Saturday, March 18, 2017

"Negro Boys on Easter Morning" Photoshoot in Chicago's Bronzeville Neighborhood. 1941

The photograph titled "Negro Boys on Easter Morning" was taken on Easter Sunday, April 13, 1941, across the street from the Regal Theater in Chicago's Bronzeville Neighborhood by Russell Lee, a photographer from the federal government’s 'Farm Security Administration.' 

The photo is of five Negro boys who were dressed for Easter church services, perched atop a Pontiac Silver Streak Six has become an iconic Chicago image. 
The famous photo: "Negro Boys on Easter Morning."
The only one of the five boys to be identified was the tall, hatless teenager in the middle, Spencer Lee Readus, Jr., who was 14 when the photo was taken. “I was going to the show on Easter Sunday and a white man approached me to ask if he could take a picture of me and these other boys,” Readus said. Lee, posed the kids in front of a parked car. Spencer was the tallest and the only one without a hat, so he was put front and center in the photo.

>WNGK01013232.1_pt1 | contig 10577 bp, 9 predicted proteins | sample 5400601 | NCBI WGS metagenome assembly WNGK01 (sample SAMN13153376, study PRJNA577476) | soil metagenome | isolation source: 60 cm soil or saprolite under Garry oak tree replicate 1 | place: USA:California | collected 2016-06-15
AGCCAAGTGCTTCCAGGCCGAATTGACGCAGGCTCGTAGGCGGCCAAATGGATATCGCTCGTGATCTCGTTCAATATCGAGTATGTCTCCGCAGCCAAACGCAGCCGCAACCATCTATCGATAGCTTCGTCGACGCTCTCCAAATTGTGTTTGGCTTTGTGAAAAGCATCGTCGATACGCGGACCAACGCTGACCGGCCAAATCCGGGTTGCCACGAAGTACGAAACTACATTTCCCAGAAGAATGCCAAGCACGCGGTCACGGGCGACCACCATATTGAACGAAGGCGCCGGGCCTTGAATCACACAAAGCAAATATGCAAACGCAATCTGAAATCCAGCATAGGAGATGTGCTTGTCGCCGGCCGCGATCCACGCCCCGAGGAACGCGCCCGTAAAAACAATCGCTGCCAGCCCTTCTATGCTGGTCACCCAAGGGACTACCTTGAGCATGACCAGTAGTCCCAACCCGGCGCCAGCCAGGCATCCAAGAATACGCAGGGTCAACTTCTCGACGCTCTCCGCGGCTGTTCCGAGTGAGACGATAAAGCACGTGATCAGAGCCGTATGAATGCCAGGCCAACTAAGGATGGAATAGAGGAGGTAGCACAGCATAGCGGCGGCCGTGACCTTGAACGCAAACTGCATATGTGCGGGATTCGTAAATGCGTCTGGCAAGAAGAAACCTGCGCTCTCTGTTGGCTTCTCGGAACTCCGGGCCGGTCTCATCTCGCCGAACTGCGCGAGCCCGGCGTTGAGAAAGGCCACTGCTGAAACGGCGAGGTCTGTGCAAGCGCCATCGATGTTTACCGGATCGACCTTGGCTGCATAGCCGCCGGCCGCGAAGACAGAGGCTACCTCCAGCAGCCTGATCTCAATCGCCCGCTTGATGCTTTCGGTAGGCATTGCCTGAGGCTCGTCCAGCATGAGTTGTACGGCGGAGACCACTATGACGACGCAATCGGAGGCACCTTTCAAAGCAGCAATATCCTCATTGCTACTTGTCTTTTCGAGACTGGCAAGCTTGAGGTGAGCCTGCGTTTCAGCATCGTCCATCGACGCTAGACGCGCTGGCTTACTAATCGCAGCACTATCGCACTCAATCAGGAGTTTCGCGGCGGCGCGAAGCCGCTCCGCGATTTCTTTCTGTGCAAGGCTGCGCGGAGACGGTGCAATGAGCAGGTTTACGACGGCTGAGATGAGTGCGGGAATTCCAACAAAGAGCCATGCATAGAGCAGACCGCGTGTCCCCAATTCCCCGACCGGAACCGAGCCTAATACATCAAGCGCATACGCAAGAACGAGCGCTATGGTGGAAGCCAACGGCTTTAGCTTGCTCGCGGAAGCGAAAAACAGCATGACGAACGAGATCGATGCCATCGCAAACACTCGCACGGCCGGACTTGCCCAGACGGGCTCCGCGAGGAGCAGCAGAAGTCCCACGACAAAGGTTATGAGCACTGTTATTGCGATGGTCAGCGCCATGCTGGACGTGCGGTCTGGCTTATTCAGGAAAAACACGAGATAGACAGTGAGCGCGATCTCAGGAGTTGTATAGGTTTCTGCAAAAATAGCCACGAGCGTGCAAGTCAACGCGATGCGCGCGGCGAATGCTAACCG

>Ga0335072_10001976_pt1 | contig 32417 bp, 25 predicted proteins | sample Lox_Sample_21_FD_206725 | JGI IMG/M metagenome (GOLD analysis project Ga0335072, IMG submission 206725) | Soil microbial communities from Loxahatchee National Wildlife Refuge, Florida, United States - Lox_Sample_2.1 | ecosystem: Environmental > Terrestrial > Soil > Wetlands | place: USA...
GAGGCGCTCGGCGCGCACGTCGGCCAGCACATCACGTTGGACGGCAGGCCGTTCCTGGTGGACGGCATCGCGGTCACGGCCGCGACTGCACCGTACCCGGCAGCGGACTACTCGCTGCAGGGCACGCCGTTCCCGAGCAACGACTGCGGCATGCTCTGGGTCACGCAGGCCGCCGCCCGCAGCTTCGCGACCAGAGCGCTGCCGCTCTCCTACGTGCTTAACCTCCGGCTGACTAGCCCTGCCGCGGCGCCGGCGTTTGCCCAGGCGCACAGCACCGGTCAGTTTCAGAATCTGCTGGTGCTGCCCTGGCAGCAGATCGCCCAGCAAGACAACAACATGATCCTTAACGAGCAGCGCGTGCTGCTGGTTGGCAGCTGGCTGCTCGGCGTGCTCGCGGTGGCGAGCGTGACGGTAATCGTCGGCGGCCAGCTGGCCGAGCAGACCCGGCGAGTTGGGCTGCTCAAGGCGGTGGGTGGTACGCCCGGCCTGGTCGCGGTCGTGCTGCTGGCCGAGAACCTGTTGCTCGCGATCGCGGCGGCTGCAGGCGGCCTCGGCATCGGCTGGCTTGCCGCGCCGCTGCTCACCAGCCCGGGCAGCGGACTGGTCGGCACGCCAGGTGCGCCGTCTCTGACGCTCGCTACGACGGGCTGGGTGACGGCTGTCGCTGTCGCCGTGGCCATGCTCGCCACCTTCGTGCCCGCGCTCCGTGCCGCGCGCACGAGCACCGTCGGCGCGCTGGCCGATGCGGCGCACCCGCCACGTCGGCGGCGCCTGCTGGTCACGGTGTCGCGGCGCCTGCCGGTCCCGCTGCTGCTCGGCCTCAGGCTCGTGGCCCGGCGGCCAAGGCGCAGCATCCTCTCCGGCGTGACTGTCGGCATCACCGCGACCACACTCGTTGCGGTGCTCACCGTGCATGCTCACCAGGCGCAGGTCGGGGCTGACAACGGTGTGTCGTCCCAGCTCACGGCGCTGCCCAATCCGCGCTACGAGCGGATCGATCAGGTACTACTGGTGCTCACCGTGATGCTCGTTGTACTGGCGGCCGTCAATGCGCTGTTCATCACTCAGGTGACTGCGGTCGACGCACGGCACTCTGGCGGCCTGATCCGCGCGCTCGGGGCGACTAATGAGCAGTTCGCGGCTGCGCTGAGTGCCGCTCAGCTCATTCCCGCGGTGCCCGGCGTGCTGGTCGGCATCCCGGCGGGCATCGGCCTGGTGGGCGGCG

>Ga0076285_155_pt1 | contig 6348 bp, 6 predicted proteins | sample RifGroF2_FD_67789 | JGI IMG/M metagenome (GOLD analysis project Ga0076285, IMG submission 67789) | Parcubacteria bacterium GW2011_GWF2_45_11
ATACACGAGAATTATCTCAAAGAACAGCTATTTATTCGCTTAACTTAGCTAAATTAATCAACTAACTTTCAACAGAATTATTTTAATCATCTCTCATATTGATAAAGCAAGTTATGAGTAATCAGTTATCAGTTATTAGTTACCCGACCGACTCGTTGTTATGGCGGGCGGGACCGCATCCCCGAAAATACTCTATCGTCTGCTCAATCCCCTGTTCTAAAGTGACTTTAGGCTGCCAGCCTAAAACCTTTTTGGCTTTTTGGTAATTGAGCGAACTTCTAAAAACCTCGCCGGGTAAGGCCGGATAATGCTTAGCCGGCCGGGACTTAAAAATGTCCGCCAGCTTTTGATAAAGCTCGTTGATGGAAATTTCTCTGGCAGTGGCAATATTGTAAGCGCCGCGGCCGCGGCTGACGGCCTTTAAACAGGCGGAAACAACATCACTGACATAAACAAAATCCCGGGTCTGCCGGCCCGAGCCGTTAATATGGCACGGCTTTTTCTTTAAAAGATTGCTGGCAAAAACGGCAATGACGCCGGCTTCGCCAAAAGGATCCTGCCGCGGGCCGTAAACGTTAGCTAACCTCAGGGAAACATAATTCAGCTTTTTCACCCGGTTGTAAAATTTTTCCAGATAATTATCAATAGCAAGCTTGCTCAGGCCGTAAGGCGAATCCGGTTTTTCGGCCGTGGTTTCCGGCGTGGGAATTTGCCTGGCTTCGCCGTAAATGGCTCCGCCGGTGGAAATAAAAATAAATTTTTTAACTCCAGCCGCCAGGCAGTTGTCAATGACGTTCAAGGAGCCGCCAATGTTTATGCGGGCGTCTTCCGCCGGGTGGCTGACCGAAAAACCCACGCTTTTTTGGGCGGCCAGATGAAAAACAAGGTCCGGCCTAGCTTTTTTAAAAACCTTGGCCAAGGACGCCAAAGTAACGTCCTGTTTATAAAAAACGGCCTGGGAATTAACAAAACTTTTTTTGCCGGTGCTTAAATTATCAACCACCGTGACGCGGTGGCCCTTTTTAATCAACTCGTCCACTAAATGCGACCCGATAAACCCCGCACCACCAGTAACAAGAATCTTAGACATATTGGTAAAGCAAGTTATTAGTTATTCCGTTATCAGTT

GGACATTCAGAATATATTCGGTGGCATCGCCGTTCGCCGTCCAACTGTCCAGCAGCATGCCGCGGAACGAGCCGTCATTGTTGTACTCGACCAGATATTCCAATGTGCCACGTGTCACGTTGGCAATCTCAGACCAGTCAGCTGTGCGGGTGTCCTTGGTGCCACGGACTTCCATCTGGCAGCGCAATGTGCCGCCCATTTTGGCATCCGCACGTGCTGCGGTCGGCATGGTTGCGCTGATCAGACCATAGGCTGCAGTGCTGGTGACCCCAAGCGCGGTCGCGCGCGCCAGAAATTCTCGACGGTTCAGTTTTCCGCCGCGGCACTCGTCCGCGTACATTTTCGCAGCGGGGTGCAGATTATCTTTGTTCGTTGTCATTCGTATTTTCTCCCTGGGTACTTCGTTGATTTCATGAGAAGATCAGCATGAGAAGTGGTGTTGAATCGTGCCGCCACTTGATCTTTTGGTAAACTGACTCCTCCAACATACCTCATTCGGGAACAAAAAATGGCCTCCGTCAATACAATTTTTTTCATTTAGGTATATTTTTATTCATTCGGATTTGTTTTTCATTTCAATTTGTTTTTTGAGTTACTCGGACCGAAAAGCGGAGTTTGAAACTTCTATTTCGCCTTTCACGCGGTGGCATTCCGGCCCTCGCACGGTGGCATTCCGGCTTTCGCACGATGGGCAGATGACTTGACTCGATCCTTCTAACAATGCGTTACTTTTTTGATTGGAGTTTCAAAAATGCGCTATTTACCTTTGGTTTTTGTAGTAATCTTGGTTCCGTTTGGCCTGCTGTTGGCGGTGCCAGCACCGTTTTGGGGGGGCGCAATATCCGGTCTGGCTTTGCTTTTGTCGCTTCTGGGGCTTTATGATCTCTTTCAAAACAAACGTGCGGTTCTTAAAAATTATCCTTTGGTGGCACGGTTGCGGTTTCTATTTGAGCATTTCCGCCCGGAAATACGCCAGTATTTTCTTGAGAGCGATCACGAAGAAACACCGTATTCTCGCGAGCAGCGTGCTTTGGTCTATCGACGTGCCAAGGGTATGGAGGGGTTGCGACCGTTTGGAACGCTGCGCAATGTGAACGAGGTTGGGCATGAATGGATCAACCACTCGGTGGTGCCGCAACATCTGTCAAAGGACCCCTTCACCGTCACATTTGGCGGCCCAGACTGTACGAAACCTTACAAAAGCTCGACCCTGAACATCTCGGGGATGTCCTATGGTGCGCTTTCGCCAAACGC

Readus went on to serve in the U.S. Army during World War II and built a career as a plaster foreman. He and his wife, Setrennia, raised four children, Spencer Lee III, Claudia, Cherie, and Laurence. They lived in the Roseland neighborhood of Chicago.
Spencer Lee Readus Jr. is the only African-American at a Chicago Plastering Institute celebration. He’s in the 2nd row on the left in this 1956 photograph.
Photo: WTTW Chicago.
Compiled by Neil Gale, Ph.D.

1 comment:

  1. I have often seen this photo but no one had information on it until now. It is an iconic photo that speaks volumes about Black folks lives. Glad to get info about its origin.


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